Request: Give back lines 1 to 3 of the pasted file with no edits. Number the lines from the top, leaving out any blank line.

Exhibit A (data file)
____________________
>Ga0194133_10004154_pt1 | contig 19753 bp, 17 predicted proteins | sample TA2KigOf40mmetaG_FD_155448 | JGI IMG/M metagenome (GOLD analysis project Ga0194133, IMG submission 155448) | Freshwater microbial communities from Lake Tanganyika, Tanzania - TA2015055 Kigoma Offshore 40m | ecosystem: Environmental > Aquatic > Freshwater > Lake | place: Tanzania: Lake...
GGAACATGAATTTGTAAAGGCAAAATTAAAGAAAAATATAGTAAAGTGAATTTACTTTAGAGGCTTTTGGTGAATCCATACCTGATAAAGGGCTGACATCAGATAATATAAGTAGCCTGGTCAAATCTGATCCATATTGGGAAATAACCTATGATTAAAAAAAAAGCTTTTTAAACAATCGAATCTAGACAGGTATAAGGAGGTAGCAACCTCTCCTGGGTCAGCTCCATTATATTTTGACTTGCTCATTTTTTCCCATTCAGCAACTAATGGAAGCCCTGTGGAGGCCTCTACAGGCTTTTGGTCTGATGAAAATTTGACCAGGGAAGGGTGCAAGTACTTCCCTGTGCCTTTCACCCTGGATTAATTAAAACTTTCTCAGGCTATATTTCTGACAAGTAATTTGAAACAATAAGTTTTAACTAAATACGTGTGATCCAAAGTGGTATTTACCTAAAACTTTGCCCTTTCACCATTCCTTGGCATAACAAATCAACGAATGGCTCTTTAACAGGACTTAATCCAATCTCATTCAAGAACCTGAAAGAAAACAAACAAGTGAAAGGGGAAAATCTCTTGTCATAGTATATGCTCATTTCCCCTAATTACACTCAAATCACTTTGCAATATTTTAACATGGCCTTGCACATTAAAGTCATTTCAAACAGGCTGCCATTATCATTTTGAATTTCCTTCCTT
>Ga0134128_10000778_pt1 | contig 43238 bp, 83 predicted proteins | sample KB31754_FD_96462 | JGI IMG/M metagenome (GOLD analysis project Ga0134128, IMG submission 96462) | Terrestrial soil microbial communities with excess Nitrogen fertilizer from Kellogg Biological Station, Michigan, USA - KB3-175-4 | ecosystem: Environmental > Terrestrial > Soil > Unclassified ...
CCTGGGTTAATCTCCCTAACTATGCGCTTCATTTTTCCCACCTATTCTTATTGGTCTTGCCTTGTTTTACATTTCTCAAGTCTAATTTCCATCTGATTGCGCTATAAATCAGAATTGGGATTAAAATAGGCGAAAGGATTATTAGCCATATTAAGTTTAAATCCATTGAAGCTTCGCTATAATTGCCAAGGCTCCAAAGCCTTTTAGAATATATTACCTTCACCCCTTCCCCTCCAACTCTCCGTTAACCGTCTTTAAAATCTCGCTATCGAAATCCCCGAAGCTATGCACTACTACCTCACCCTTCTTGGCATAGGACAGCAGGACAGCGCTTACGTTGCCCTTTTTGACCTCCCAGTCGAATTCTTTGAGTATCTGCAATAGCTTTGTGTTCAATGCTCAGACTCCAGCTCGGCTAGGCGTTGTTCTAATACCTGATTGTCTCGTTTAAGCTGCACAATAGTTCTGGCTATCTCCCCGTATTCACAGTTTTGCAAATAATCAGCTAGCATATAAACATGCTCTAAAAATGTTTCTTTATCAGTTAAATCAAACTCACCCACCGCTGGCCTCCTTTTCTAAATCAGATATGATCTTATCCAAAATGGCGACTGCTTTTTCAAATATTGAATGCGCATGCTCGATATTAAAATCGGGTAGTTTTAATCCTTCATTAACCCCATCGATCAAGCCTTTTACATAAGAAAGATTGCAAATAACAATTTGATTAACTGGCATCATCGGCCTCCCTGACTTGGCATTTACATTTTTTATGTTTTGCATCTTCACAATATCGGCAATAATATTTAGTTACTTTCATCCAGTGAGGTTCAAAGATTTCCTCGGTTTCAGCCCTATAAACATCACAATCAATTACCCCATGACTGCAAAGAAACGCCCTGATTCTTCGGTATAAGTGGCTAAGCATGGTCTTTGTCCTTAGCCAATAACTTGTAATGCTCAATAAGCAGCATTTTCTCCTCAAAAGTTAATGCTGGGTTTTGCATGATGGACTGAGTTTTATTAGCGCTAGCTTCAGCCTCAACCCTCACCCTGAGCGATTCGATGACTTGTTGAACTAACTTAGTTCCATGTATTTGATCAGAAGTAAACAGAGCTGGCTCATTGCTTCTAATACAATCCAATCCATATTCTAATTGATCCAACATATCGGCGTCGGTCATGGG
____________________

>Ga0194133_10004154_pt1 | contig 19753 bp, 17 predicted proteins | sample TA2KigOf40mmetaG_FD_155448 | JGI IMG/M metagenome (GOLD analysis project Ga0194133, IMG submission 155448) | Freshwater microbial communities from Lake Tanganyika, Tanzania - TA2015055 Kigoma Offshore 40m | ecosystem: Environmental > Aquatic > Freshwater > Lake | place: Tanzania: Lake...
GGAACATGAATTTGTAAAGGCAAAATTAAAGAAAAATATAGTAAAGTGAATTTACTTTAGAGGCTTTTGGTGAATCCATACCTGATAAAGGGCTGACATCAGATAATATAAGTAGCCTGGTCAAATCTGATCCATATTGGGAAATAACCTATGATTAAAAAAAAAGCTTTTTAAACAATCGAATCTAGACAGGTATAAGGAGGTAGCAACCTCTCCTGGGTCAGCTCCATTATATTTTGACTTGCTCATTTTTTCCCATTCAGCAACTAATGGAAGCCCTGTGGAGGCCTCTACAGGCTTTTGGTCTGATGAAAATTTGACCAGGGAAGGGTGCAAGTACTTCCCTGTGCCTTTCACCCTGGATTAATTAAAACTTTCTCAGGCTATATTTCTGACAAGTAATTTGAAACAATAAGTTTTAACTAAATACGTGTGATCCAAAGTGGTATTTACCTAAAACTTTGCCCTTTCACCATTCCTTGGCATAACAAATCAACGAATGGCTCTTTAACAGGACTTAATCCAATCTCATTCAAGAACCTGAAAGAAAACAAACAAGTGAAAGGGGAAAATCTCTTGTCATAGTATATGCTCATTTCCCCTAATTACACTCAAATCACTTTGCAATATTTTAACATGGCCTTGCACATTAAAGTCATTTCAAACAGGCTGCCATTATCATTTTGAATTTCCTTCCTT
>Ga0134128_10000778_pt1 | contig 43238 bp, 83 predicted proteins | sample KB31754_FD_96462 | JGI IMG/M metagenome (GOLD analysis project Ga0134128, IMG submission 96462) | Terrestrial soil microbial communities with excess Nitrogen fertilizer from Kellogg Biological Station, Michigan, USA - KB3-175-4 | ecosystem: Environmental > Terrestrial > Soil > Unclassified ...